Originally appeared in the September 2006 issue of
Tropical Fish Hobbyist Magazine
There can be a lot of plants offered at your local fish store or on line sales. But they all have different requirements. Some can be quite easy to grow in your aquarium while others can be very difficult with out CO2 and high lighting. Unfortunately there are also several plants that are regularly sold in aquarium shops that are terrestrial plants and will never survive in the aquarium long term.
So what can you do to avoid the disappointment of filling your aquarium with plants that likely won't survive in your set up or even worse that no matter what you do will never live? You have to do your research first. It's no use wasting your money on plants that won't live. You want to get the plants that are most likely to thrive in your aquarium and the best way to do that is know what you're buying before you hand your money to the cashier.
Which plants are the easiest to grow? In part that will depend on your set up and the make up of the water you use in your aquarium, but I have made a list of some of the plants that usually do quite well even in moderate lighting and without too many extra needs.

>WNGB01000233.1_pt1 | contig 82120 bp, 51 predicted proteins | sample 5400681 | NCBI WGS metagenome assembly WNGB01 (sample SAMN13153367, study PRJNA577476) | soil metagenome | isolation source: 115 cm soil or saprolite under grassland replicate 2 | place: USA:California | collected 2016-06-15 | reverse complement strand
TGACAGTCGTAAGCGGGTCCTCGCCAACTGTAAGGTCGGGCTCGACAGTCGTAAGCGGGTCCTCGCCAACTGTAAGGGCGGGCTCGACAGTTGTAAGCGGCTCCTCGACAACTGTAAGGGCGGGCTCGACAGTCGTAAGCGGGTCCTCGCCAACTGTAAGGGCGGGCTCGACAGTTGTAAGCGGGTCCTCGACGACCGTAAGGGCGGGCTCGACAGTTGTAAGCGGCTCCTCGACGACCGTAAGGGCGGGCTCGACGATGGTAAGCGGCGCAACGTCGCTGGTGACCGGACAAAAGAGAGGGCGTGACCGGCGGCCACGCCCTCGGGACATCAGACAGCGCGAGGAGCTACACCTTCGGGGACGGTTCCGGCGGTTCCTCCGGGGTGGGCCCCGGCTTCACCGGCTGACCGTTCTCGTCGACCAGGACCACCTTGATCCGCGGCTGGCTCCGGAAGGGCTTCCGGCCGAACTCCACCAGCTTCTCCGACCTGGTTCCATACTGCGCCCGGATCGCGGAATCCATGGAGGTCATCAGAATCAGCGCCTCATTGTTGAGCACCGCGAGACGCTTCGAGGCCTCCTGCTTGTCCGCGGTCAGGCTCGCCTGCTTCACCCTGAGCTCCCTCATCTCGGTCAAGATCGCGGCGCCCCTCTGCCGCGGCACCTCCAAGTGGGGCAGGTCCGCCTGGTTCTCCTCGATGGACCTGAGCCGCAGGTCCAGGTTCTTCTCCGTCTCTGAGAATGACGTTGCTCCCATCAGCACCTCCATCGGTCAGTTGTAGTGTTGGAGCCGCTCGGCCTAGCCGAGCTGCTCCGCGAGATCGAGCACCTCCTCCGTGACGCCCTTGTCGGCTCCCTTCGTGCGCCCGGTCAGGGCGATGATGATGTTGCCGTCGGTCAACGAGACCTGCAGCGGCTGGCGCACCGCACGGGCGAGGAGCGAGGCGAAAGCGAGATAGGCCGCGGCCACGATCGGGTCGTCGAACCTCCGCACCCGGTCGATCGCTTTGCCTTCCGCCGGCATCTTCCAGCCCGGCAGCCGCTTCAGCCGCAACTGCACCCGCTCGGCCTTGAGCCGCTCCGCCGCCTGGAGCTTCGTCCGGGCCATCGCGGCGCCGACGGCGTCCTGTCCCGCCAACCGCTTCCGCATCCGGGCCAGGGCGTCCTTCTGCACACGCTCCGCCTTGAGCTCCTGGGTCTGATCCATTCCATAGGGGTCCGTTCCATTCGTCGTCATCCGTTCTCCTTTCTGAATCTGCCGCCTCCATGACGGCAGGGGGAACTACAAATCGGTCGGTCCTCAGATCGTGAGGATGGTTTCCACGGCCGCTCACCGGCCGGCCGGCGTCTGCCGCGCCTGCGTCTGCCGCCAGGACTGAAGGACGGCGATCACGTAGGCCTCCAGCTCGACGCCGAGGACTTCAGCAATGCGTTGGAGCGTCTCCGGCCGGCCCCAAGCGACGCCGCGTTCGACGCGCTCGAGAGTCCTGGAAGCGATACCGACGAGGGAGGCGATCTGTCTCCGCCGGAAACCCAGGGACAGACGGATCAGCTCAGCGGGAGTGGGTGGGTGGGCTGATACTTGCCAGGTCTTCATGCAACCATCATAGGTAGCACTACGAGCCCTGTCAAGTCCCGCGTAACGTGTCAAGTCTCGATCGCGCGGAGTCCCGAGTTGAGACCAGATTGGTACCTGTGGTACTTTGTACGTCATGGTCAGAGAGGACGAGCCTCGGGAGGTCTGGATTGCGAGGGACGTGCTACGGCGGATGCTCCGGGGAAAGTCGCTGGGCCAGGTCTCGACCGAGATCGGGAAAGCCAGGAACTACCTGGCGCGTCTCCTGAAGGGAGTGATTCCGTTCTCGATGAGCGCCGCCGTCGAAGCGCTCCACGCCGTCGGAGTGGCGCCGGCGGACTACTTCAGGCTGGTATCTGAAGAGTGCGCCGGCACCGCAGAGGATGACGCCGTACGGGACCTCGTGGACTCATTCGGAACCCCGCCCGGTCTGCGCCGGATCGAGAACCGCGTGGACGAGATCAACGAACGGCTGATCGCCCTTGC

One of my favorite plants that's easily found is the Amazon sword. The sword plants you purchase in the store has most likely been grown emersed, with the leaves out of the water. Those leaves will probably not last in your tank, so don't panic if you loose the original leaves as long as new ones are growing in. As the old leaves start dying off clip them off near the base of the stem so they don't start decomposing in your tank. Amazon swords can get quite large. They can easily totally fill a 10 or even 20 gallon tank.